You can also specify the format of numbers. Try some of these:

f"{subj}{cond}.txt"  # default format for that object type

These would often be used in feedback messages too:

rt = 0.63445345
msg = f"Well done {subj}! Your reaction time was {rt:.3f}"

You can even run simple code snippets inside these formatted strings!:


The above system of formatting is only for Python3.6+ but there are other systems too (use these if you need Python2 compatibility).

Like the new f-strings:

filename = "{}{:03}.txt".format(subj, cond)

Like older C-style formats:

filename = "%s%03i.txt" %(subj, cond)

For more see on those two see:


Very often you need variables that store more than one value and keep them organised in some way. The two most common are lists and dictionaries.


For storing things that have a defined order:

a = [30, 20, 10]
b = ['a', 1, 1.0]

Slicing works just the same as with strings:

a[0] # remember, Python starts at zero
a[4] # so this won't work
a[-1] # this will

Mathematical operators:

a + a # this might be a surprise (unlike in Matlab/R)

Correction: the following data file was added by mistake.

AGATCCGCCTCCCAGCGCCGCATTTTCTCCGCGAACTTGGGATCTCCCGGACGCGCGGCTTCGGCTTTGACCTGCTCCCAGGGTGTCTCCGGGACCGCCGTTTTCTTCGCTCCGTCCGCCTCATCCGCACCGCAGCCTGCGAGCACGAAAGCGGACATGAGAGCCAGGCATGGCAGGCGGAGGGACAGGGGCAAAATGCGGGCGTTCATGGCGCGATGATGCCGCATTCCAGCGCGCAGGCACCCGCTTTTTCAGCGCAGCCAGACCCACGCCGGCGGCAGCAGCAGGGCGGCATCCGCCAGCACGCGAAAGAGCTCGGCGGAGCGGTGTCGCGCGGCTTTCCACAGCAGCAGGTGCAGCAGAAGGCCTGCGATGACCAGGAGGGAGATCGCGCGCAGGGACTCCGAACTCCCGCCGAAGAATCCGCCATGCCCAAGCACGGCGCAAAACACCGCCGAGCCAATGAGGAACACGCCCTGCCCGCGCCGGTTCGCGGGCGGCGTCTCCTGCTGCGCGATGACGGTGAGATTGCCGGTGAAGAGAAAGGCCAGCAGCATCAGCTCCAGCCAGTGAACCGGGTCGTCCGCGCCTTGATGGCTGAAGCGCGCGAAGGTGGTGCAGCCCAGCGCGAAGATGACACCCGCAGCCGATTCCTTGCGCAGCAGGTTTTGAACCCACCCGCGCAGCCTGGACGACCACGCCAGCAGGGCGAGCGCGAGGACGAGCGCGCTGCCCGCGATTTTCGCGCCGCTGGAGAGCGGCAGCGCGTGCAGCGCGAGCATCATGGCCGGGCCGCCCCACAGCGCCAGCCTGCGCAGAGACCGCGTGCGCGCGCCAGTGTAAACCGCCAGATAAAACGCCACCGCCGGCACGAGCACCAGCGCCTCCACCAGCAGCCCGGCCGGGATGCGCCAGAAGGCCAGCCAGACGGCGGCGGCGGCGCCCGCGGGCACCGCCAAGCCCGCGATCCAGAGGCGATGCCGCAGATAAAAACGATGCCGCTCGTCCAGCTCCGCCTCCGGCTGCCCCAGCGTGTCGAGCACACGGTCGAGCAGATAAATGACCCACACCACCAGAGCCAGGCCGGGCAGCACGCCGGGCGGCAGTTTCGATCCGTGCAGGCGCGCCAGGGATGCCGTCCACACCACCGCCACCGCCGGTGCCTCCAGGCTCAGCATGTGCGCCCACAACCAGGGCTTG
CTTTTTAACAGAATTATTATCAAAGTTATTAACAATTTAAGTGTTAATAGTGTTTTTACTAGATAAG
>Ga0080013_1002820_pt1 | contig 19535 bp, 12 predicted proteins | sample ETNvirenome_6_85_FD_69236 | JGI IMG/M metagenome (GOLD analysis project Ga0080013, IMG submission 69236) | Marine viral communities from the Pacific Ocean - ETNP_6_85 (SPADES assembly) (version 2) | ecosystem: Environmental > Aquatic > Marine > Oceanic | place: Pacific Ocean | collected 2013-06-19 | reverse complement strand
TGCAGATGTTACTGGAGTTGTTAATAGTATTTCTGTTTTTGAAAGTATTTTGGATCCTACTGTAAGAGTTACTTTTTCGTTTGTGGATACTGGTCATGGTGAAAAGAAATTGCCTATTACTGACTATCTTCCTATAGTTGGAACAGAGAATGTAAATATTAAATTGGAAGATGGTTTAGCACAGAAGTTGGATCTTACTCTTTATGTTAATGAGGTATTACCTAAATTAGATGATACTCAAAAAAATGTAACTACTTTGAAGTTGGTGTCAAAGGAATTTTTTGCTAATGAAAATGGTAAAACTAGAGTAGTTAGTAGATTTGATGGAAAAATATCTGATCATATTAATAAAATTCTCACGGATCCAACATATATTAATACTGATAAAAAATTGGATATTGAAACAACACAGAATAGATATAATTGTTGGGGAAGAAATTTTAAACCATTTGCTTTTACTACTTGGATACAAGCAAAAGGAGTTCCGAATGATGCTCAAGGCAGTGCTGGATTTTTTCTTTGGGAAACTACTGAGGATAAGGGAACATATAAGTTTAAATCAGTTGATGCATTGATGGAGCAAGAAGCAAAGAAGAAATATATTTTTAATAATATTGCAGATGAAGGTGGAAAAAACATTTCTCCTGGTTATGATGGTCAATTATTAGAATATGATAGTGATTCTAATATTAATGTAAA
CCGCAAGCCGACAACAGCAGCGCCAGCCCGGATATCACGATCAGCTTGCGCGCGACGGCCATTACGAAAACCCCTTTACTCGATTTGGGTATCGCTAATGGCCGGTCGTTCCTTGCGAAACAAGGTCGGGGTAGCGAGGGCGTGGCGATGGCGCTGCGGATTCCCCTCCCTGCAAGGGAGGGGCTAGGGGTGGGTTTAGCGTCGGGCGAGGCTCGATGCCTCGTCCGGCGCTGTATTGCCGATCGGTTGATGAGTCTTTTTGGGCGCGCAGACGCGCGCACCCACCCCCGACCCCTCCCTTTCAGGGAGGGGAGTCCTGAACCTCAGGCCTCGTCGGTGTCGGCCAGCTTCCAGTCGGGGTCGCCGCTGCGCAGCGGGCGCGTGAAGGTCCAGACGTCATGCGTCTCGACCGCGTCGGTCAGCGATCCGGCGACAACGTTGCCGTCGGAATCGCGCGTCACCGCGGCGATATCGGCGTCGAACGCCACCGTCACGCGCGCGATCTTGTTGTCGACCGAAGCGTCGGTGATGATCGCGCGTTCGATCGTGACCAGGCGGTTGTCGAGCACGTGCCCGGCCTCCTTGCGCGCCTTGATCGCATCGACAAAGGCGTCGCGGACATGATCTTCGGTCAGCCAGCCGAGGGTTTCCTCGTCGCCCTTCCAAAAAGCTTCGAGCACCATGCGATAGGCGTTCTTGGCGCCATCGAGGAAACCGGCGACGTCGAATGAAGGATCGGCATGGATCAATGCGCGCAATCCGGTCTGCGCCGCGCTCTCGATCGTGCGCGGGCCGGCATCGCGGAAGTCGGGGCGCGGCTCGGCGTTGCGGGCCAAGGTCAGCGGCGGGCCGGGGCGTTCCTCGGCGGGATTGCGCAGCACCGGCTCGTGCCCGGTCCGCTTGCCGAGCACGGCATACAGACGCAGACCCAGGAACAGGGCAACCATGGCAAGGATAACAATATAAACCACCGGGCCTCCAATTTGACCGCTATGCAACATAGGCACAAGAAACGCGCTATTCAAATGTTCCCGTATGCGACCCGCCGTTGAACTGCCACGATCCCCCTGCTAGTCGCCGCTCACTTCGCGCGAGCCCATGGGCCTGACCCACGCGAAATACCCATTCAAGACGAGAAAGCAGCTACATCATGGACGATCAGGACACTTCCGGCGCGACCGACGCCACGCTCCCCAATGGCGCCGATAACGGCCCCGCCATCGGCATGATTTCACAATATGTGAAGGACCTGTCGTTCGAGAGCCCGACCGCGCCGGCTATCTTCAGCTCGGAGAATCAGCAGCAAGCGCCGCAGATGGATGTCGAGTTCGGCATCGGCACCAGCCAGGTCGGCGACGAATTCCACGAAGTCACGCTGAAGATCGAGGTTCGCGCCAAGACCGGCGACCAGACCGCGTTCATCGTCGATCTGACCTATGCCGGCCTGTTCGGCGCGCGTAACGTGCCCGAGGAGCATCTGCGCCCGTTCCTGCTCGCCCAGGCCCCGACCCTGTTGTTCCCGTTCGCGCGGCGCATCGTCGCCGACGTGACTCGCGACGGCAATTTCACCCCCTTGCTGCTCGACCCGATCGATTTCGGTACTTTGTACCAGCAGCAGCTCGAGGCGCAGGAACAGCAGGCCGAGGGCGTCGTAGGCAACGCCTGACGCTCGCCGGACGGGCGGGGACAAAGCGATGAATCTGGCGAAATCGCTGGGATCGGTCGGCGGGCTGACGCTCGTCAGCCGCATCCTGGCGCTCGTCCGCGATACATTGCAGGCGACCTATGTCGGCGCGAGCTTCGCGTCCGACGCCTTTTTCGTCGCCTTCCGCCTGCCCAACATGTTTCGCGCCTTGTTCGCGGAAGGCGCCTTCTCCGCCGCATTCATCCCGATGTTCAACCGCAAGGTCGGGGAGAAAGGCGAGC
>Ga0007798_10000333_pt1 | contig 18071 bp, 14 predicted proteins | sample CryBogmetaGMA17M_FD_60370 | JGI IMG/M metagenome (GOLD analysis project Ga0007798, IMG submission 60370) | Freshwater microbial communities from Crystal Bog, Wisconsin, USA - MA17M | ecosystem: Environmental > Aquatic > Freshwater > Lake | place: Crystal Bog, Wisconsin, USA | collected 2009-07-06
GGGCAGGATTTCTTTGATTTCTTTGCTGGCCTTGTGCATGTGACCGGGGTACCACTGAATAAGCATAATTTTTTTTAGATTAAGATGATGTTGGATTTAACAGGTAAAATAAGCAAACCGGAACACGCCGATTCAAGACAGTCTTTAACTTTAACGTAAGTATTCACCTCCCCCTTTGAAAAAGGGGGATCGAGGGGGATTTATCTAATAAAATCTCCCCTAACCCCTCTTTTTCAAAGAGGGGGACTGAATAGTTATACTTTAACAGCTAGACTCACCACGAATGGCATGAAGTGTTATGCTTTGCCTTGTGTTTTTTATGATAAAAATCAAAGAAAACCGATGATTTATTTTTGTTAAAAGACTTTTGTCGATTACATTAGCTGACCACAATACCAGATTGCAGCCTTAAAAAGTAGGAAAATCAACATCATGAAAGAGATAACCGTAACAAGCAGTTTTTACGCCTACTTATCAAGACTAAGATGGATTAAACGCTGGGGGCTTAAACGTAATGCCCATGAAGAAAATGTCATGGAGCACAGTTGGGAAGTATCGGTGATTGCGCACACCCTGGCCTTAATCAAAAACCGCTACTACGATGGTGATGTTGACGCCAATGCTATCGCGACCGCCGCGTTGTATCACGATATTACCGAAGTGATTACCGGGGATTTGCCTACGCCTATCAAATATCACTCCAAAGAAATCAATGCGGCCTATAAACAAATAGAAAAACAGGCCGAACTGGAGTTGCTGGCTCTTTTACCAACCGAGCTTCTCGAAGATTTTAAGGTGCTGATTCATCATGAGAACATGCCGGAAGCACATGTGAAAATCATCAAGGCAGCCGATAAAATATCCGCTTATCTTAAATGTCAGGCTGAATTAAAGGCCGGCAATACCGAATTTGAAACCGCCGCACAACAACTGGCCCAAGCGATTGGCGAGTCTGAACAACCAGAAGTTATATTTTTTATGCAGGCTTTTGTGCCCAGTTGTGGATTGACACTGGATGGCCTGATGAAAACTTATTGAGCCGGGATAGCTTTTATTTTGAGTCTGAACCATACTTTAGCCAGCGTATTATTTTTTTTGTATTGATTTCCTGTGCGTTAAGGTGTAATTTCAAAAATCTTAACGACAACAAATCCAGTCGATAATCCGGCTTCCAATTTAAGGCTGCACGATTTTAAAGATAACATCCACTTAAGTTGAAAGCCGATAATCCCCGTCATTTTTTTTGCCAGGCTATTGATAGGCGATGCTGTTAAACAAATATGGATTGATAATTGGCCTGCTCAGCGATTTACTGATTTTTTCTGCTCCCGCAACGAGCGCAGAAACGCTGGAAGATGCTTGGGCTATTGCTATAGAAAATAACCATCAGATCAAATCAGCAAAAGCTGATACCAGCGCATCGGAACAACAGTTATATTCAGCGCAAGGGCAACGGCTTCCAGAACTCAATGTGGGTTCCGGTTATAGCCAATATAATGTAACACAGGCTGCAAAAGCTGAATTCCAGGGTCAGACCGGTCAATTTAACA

a + b
b * 3

For those who have come from Matlab backgrounds, these lists might look like Matlab matrices, but they aren’t. These aren’t designed for mathematical operations. There is a similar object which is very much like Matlab matrices, which we’ll explore when we look at Data analysis

Other methods:

print(dir([])) # go and explore some of the other methods of lists
a.pop() # pull off the last element of a
a.append(b) # add all of b as the last element of a
a.extend(b) # add all of the elements of b individually
a.index(30) # where is the value 30?

Dictionaries (dicts)

At times you want to keep things with something that identifies what each element is. That’s where you’ll use a dict. These can be created in various ways:

stim1 = {'word':'red','ori':90,'duration':0.5}

# or just create it and add the entries afterwards:
stim2 = {}
stim2['word'] = 'blue'
stim2['ori'] = 90
stim2['duration'] = 0.3

Then you can access the contents in a similar way:

print(stim2['fail']) # error?

Explore what some of the different dict methods do:


To test if a dictionary has a particular key: